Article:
Defendant was charged by information two days later with one count of felony first-degree aggravated domestic assault, 13 V.S.A. § 1043(a)(1), one count of misdemeanor interference with access to emergency services, id. § 1031; and one count of operating a motor vehicle while license was suspended for the sixth or subsequent time, id. § 674(a)(2). Defendant was arraigned the same day and pleaded not guilty. The court imposed nine nonmonetary conditions of release (which defendant does not contest in this appeal) and a requirement that defendant give a surety bond or cash of $100,000. Id. § 7554(a)(1)(E).

Weighing in favor of imposing a higher bail requirement, the court considered: (1) the nature and seriousness of the charged offenses, most significantly the aggravated domestic assault charge, which carries a maximum penalty of fifteen years' imprisonment; (2) the " strong" weight of the evidence and defendant's concession that the state had a prima facie case; (3) the circumstances leading up to the incidents of November 1 and defendant's " character and mental condition," including defendant's possible drug use and the likelihood that defendant had previously engaged in " extreme" actual or threatened violence toward the girlfriend and her son, and had access to firearms; (4) defendant's multiple voicemail messages to the girlfriend and comments to arresting officers, which the court found were not only " crude" and " coarse" but also " direct" threats to commit violent acts against the girlfriend; (5) defendant's twelve past misdemeanor convictions and two past felony convictions (a 2005 conviction of possession of more than 200 milligrams of heroin and a 2000 sexual assault conviction), which would likely affect possible sentencing; and (6) defendant's past revocation of probation in 2002 following a violation of his terms of probation.[2]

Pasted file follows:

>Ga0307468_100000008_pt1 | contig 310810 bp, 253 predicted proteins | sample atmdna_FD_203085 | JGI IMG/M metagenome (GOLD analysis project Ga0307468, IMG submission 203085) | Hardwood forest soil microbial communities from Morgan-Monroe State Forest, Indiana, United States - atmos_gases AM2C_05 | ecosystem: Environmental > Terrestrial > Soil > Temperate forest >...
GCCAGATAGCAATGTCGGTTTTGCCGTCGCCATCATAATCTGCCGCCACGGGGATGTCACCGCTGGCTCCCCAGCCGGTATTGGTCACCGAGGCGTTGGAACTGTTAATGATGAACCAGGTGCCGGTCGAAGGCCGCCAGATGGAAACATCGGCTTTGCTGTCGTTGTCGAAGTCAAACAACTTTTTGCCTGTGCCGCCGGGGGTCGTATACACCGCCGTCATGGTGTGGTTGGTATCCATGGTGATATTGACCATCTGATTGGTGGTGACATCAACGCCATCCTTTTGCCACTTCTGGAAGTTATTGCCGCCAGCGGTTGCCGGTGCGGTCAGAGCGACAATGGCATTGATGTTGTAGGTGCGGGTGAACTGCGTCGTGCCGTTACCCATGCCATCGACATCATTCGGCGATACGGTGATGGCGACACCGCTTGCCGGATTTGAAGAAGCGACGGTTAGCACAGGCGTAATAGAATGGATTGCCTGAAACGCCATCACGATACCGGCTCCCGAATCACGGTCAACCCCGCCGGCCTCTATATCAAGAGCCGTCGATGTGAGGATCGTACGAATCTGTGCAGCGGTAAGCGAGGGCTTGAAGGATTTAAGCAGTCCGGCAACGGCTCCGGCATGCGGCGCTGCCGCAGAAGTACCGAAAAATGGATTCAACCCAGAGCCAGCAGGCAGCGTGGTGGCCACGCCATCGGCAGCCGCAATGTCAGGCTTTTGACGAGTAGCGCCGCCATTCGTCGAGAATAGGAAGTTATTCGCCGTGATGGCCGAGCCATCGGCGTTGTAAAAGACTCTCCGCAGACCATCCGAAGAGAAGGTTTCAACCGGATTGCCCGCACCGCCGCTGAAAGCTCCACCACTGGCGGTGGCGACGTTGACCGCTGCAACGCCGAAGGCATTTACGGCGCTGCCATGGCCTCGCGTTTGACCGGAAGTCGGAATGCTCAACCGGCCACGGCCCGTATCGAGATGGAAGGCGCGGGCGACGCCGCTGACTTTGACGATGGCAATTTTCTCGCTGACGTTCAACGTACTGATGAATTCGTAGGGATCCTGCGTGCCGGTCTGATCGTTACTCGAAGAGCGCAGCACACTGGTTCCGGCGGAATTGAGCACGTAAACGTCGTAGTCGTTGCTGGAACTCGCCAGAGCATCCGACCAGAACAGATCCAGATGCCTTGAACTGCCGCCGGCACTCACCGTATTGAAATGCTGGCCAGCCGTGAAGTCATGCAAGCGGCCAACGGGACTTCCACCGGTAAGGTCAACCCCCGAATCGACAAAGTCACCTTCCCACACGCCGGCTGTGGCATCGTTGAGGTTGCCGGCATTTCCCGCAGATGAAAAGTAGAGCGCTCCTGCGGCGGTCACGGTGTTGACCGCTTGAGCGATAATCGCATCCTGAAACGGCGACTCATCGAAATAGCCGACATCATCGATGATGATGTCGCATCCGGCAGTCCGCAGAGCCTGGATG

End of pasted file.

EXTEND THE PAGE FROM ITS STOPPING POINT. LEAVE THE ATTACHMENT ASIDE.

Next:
Weighing in favor of imposing a lower bail requirement, the court considered that defendant had strong community ties, was a lifelong resident of the community, lived near his parents and brother and would, if released before trial, live in his parents' home,[3] had been self-employed for the past two years as a construction worker and roofer, had no significant failures to appear despite his extensive criminal history, and had properly registered with the sex-offender registry each year since he was convicted of sexual assault in 2000.

Weighing all the factors, the court determined that " a risk of non-appearance significantly outweigh[ed] the other factors" and imposed a $100,000 bail requirement as well as the nine nonmonetary conditions of release.

Following the arraignment, defendant moved on December 8 for a bail-review hearing and for a reduction in the monetary bail requirement. See 13 V.S.A. ยง 7554(d)(1) (" A person for whom conditions of release are imposed and who is detained as a result of his or her inability to meet the conditions of release ... shall ... be entitled to have the condition reviewed by a judge in the court having original jurisdiction over the offense charged." ). At the December 15 bail-review hearing, defendant argued that the nonmonetary conditions of release imposed by the court were sufficient, and that " at this point it appears that a $100,000 bail requirement would be unnecessary to reasonably assure his appearance." Defendant suggested that a $10,000 secured appearance bond would be an " appropriate ... lesser amount" that would be " sufficient to reach his surety." Both the State and defendant largely renewed their arguments raised at the arraignment, with defendant emphasizing that defendant's parents had made a commitment to notify police if defendant was not compliant with conditions of release. The trial court denied the motion to reduce bail and maintained the bail amount at $100,000, again determining that " [w]hen the Court looks at everything in this case it notes that ...